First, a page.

Your phone may be the first to know you're going gaga


Your phone may be the first to know you're going gaga

The way you use your device signals the onset of dementia long before any doctor's test can

Anita Singh

How you use your cellphone could reveal early symptoms of dementia, according to researchers at Oxford University.
They contend that the length of your text messages and the speed with which you find a phone number can be important warning signs, and believe that using artificial intelligence to monitor smartphone usage will identify abnormalities long before doctors can.
It could one day replace the “imprecise and ineffective” current methods of diagnosing the disease, which involve putting patients through a short memory test, they said.
Their research shows that, on average, patients wait at least eight months after first noticing symptoms before visiting a doctor.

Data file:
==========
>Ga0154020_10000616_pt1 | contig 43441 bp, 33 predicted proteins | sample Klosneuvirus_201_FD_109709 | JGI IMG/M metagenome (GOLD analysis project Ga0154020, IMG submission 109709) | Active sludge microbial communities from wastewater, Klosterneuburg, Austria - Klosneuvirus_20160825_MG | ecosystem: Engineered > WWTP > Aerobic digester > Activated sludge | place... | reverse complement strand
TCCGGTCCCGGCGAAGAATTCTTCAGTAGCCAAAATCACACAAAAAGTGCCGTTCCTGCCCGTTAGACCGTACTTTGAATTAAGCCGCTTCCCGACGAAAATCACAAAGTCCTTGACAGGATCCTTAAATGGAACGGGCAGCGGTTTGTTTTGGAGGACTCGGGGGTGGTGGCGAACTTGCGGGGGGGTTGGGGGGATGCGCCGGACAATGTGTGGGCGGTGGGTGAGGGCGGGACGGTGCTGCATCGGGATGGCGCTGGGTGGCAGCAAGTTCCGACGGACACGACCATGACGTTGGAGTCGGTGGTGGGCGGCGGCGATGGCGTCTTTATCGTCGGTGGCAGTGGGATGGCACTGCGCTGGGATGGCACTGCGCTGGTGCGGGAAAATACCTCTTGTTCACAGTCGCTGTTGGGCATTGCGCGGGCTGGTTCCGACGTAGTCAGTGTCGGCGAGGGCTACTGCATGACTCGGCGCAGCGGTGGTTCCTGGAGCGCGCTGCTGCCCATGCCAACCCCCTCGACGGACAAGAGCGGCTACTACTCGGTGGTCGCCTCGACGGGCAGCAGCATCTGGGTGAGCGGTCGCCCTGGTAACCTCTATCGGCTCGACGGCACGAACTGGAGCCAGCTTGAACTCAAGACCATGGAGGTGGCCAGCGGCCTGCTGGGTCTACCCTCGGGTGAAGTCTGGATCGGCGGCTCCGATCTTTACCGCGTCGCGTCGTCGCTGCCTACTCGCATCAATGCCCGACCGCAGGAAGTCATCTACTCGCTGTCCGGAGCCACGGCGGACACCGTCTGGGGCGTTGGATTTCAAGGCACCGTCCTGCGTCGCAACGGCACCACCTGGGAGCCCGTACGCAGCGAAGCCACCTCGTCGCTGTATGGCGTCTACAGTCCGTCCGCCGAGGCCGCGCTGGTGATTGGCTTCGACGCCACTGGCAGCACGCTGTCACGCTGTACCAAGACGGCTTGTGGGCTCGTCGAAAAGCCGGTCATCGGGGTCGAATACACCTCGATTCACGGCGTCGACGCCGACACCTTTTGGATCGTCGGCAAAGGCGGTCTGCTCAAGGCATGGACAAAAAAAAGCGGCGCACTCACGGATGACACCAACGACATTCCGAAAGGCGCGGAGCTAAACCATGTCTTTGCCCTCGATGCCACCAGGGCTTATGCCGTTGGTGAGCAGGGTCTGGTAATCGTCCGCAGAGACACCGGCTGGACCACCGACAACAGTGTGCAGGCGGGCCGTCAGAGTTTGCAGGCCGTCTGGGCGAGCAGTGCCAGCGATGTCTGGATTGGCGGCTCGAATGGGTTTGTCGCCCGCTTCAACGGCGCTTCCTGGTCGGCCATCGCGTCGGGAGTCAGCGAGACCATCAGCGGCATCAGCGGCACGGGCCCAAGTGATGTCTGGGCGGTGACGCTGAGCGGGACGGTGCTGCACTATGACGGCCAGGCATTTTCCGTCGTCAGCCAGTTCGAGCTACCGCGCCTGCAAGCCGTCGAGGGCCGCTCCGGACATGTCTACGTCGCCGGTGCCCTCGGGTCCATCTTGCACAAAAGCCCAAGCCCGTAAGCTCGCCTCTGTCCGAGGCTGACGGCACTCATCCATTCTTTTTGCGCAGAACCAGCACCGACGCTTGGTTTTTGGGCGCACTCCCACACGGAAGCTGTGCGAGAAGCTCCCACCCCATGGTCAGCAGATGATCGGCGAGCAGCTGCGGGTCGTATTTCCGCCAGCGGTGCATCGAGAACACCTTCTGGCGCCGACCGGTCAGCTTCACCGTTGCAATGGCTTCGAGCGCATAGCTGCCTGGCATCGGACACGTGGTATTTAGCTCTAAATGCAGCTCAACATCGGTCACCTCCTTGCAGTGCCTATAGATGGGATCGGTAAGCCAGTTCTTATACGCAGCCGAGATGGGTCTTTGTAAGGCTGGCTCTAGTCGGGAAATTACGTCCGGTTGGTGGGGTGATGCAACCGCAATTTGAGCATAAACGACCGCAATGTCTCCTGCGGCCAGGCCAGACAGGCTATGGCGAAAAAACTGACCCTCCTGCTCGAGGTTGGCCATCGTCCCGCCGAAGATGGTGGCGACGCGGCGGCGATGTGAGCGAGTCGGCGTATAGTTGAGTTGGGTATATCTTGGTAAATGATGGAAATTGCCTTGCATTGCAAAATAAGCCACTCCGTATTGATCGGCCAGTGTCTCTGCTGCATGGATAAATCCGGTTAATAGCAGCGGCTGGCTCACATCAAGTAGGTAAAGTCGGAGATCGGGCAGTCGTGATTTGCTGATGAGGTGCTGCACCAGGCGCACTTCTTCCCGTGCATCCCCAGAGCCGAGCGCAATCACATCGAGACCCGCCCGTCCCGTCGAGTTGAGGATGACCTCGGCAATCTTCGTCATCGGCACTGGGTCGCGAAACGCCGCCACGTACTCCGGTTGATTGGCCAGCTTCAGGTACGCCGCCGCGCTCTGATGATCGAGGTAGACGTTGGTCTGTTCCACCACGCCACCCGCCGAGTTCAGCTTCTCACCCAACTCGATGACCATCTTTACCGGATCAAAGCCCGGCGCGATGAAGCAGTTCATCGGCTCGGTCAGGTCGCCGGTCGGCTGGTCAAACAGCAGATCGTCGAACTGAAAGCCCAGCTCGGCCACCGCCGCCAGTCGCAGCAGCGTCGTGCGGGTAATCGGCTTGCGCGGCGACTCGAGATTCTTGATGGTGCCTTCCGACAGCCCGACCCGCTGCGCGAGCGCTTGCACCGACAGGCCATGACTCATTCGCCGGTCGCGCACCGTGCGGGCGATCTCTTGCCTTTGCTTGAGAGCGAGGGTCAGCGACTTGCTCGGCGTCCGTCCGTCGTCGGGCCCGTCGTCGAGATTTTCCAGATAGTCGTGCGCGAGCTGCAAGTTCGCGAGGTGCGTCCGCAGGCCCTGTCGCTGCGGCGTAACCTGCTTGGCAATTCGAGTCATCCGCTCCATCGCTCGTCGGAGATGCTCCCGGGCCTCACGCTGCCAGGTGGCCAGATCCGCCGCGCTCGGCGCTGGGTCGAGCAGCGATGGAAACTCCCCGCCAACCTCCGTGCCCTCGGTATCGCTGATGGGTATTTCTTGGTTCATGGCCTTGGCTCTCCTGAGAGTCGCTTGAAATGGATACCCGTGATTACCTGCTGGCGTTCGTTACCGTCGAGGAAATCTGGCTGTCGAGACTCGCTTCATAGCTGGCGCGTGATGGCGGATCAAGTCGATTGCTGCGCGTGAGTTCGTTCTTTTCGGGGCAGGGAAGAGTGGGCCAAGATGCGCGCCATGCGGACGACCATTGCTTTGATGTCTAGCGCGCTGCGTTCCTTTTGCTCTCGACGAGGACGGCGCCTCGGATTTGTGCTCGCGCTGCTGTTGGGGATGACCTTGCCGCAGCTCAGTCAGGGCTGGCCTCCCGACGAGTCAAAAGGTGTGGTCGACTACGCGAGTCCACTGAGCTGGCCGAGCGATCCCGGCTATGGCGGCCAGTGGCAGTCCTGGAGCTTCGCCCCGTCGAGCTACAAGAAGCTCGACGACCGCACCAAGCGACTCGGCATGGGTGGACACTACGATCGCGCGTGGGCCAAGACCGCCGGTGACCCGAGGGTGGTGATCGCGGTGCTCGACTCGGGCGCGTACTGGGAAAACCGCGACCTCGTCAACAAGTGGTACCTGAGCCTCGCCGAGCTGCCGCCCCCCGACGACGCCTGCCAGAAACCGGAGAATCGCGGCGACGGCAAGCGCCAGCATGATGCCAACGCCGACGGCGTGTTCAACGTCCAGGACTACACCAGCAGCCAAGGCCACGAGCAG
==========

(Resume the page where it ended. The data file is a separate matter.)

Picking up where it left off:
Dr Ivan Koychev, a clinical lecturer in old age, said AI could play a vital role.
“It can record how quick you are when you are looking for somebody’s name; how good you are at picking up the words that you need in a text message; how long are your text messages? What is the vocabulary that you use?
“That, we know, is one of the first things to go in Alzheimer’s because vocabulary gets smaller. Or how good are you at unlocking your phone? [These are] little, subtle things,” he said.
Researchers are also exploring the possibility of putting Bluetooth “beacons” around the house to track people’s movements. If they enter a room several times, it is “perhaps a sign that you went into a room, but you’re not quite sure why you went there”.
A smartphone’s GPS data could also be used to show how someone walks around town. “We know that navigational aim is one of the first things that starts to change in people with dementia. People are not as able to find their way effectively,” Dr Koychev said.
The research was highlighted by Michael Wooldridge, a professor of computer science at Oxford University, in a talk at Henley Literary Festival about the uses of artificial intelligence.
He said a new generation of “smartwatches and fitness trackers would, within two decades, be able to diagnose illnesses through their “incredible degree of accuracy”, adding: “[By] feeding all of that data 24 hours a day, seven days a week into your smartphone, we will get personalised healthcare on a global scale.”
– © The Daily Telegraph

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